I may not be so adventurous though if I am going to retire within 5 years or so. In that case, I would rather have the government share in my misery of the loss, with the government getting a smaller tax bite at the time of withdrawals from the portfolio.

User avatar
FiveK
Posts: 7815
Joined: Sun Mar 16, 2014 2:43 pm

Re: Year-end portfolio check-up

Post by FiveK » Sun Dec 01, 2019 11:04 pm

lakpr wrote:
Sun Dec 01, 2019 10:24 pm
If doing opportunistic Roth conversions when the market is down is seen as market timing, then so is tax loss harvesting in taxable accounts.
Not following that analogy...?
I would consider doing Roth conversions...if the market dropped about 8% to 10%
Assume the market drops 10% and one can then do a Roth conversion at 24% marginal rate, or wait until retirement and do a Roth conversion at 12% marginal rate. Assume the investment has doubled after the 10% market drop.

Convert now: X * (1-24%) * 2 = 1.52X
Convert later: X * 2 * (1-12%) = 1.76X

The primary consideration should be the marginal tax rate you would pay to convert now, vs. what you expect to pay if you convert later.

If one has already decided to convert at some tax rate, then a market drop does allow conversion of a higher fraction of the account.

Topic Author
Triple digit golfer
Posts: 3432
Joined: Mon May 18, 2009 5:57 pm

Re: Year-end portfolio check-up

Post by Triple digit golfer » Mon Dec 02, 2019 12:45 pm

lakpr wrote:
Sun Dec 01, 2019 10:24 pm
Triple Digit Golfer,

Catching up to this thread late. On question 3, I think you are quoting me. All I will say in my defense is: If doing opportunistic Roth conversions when the market is down is seen as market timing, then so is tax loss harvesting in taxable accounts. Do not set out to be specifically market-time, but not taking the opportunity when it presents itself is also foolish.

For the record, I would consider doing Roth conversions in a "down market", if the market dropped about 8% to 10% within 12 months from a recent high. That would be a drop of about 2400 to 2800 points on the Dow from the last known high, or about 250 to 300 points drop on the S&P 500 index from the most recent high. My retirement horizon is at least 10 years out, and over the past century there has not been any 10 year period where the market dis not return to previous high and surpass it. [With a possible exception of Great Depression]

I may not be so adventurous though if I am going to retire within 5 years or so. In that case, I would rather have the government share in my misery of the loss, with the government getting a smaller tax bite at the time of withdrawals from the portfolio.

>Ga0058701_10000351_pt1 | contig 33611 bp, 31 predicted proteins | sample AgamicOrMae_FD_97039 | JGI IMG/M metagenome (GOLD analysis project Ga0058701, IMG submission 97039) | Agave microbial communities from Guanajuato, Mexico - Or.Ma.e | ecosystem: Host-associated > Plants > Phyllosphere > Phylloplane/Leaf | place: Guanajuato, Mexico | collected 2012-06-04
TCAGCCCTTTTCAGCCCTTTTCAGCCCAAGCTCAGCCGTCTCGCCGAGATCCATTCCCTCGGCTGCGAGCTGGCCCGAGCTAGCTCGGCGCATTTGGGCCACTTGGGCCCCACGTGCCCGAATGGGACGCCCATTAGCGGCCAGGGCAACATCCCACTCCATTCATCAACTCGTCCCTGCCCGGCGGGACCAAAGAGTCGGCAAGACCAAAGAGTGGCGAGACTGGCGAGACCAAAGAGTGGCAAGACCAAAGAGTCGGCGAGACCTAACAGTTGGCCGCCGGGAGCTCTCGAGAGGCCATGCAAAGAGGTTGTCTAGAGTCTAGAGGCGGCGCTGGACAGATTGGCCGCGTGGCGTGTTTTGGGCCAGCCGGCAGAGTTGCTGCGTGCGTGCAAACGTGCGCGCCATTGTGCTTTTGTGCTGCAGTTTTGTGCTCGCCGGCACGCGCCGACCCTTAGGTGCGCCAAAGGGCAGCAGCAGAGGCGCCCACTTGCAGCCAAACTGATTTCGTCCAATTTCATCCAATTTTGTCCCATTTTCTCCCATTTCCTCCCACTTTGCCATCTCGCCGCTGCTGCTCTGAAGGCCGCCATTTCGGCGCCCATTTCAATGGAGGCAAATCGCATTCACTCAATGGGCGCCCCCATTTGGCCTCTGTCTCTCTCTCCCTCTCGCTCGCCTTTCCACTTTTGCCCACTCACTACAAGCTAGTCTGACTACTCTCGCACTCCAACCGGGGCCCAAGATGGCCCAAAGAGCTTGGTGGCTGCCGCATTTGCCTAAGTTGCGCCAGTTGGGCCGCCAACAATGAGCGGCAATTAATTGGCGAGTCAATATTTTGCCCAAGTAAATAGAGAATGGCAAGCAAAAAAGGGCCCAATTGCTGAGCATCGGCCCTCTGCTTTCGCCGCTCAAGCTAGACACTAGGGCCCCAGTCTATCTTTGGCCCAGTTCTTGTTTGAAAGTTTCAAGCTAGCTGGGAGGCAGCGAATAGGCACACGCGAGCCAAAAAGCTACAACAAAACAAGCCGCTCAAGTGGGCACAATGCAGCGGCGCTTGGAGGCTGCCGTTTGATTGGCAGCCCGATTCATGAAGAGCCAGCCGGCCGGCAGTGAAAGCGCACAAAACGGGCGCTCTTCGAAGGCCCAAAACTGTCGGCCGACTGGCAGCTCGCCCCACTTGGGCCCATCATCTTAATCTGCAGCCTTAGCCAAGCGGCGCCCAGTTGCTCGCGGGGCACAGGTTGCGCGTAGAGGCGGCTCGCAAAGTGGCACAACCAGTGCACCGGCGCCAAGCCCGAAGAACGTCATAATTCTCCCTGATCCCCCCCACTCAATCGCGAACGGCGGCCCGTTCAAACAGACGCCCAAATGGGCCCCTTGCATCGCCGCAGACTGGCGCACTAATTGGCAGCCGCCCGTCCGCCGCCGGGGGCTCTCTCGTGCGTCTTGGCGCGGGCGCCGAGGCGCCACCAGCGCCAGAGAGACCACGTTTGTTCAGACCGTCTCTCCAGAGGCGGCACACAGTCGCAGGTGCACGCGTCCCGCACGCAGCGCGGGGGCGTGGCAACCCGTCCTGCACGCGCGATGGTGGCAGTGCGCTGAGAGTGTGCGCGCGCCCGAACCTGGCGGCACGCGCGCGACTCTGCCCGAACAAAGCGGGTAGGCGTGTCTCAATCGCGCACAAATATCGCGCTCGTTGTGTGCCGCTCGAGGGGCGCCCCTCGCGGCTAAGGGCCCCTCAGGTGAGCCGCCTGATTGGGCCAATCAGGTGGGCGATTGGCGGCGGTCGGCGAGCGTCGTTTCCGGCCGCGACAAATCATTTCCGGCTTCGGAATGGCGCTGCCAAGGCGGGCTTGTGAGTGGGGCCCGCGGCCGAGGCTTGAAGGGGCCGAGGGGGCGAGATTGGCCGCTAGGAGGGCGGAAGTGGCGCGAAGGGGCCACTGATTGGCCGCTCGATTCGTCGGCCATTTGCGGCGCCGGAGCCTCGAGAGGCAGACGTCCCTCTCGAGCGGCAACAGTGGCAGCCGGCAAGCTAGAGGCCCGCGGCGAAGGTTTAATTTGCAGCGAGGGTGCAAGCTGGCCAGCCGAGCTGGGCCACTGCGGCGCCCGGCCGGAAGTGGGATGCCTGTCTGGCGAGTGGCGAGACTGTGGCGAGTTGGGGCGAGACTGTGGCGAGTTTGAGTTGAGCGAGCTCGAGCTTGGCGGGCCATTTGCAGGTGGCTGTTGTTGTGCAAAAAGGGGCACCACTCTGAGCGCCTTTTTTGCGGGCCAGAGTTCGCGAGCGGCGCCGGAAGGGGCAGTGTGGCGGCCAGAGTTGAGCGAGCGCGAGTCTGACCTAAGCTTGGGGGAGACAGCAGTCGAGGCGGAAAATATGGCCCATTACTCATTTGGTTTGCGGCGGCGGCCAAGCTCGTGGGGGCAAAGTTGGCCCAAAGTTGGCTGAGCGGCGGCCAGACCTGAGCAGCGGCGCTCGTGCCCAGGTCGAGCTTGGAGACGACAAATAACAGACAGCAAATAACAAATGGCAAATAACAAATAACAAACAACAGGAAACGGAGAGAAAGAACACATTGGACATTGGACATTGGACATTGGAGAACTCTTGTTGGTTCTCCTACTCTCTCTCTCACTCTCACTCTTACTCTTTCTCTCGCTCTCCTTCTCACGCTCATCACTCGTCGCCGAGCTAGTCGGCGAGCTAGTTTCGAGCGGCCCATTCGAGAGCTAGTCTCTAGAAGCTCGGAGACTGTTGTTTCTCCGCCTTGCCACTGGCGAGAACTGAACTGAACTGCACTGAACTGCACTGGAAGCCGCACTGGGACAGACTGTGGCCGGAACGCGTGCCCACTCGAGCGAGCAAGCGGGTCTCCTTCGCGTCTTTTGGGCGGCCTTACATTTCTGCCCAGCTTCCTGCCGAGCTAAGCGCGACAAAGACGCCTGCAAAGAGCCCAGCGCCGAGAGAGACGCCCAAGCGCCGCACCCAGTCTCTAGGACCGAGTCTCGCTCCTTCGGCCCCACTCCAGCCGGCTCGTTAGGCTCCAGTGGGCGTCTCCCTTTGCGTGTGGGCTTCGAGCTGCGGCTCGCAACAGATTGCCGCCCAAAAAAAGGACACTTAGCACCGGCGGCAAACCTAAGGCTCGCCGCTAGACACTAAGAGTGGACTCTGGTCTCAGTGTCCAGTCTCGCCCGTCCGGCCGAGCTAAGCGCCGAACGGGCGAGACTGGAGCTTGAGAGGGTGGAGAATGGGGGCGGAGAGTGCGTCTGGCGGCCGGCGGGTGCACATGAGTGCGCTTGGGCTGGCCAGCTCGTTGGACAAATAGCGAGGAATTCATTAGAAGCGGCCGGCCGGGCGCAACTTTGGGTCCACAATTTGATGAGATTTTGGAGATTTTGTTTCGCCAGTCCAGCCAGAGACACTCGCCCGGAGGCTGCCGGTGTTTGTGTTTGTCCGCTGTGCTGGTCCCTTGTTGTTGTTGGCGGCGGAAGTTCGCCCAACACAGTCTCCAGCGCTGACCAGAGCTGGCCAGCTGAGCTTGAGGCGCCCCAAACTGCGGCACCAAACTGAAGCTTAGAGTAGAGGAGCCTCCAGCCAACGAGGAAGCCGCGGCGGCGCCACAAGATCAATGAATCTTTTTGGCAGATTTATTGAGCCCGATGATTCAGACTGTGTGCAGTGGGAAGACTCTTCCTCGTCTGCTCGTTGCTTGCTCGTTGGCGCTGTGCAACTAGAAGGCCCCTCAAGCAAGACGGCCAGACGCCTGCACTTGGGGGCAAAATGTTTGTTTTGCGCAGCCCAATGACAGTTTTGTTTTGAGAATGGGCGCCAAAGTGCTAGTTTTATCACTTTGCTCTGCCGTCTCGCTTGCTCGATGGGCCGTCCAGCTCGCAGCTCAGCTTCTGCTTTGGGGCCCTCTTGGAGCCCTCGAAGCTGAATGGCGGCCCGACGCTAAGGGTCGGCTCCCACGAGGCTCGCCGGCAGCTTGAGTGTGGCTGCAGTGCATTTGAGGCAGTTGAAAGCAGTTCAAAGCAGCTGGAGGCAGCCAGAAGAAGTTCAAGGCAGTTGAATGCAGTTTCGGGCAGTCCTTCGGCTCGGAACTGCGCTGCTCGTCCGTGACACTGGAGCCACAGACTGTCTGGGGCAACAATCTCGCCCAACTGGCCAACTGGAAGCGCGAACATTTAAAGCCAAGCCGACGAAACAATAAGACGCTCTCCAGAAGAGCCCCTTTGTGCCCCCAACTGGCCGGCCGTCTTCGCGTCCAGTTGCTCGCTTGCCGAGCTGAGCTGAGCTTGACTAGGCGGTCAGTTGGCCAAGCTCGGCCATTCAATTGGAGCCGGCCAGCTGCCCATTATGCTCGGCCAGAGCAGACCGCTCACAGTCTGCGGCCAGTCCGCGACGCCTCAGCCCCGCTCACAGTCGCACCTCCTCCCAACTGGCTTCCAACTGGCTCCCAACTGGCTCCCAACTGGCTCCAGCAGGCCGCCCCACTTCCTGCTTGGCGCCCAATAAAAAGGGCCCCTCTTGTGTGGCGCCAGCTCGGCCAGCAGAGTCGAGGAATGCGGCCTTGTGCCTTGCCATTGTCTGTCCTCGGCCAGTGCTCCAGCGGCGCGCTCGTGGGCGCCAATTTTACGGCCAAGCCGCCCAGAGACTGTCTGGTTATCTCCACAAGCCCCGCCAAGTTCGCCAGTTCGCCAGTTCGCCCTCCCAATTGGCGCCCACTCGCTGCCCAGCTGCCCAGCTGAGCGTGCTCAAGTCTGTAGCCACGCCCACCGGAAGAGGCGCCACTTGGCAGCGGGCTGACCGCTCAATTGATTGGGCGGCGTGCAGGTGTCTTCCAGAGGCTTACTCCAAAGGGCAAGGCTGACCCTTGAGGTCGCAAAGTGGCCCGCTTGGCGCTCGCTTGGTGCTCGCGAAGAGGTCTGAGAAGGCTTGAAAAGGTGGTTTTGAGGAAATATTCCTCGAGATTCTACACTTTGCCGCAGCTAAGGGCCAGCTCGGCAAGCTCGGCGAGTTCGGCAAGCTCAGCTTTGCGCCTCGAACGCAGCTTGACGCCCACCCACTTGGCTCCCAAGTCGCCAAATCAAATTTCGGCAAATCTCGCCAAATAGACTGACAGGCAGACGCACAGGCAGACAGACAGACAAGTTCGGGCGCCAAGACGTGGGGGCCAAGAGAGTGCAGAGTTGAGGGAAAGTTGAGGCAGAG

Lakpr,

Yes, I was referring to you. I see your point now. It's not really timing, but taking advantage of an opportunity, just like tax loss harvesting.

However, I don't see the benefit. If you convert in a tax bracket higher than the one in which you withdraw it, won't it always be a losing proposition, regardless of the performance of the investment at any time?

lakpr
Posts: 3064
Joined: Fri Mar 18, 2011 9:59 am

Re: Year-end portfolio check-up

Post by lakpr » Mon Dec 02, 2019 12:57 pm

Triple digit golfer wrote:
Mon Dec 02, 2019 12:45 pm
Lakpr,

Yes, I was referring to you. I see your point now. It's not really timing, but taking advantage of an opportunity, just like tax loss harvesting.

However, I don't see the benefit. If you convert in a tax bracket higher than the one in which you withdraw it, won't it always be a losing proposition, regardless of the performance of the investment at any time?
That's true. But there are two arguments I will make, applicable to my own case and folks like me who have at least a modest $700k to $800k in tax-deferred assets.

1. The Roth IRA / Roth 401k that I am investing in, I have mentally earmarked as my kids' inheritance. I intend to pass this funds on, without any withdrawals, to my kids when I pass. In other words, my investing horizon is more like 60 years or longer. Paying a smallish tax now is an acceptable cost.

2. As it also happens, with my portfolio of tax-deferred assets, I think I will top out the lowest or lowest-two tax brackets in retirement. (a projected $50k in SS, and a projected 4% withdrawal of another $40k per year). Assuming a very reasonable and achievable 4% to 5% REAL returns on my portfolio. Since my projected retirement is beyond 2026, the tax bracket I project to be in, will be at least 25%. Paying 24% now is at worst a break-even proposition, so no "harm" in converting right now.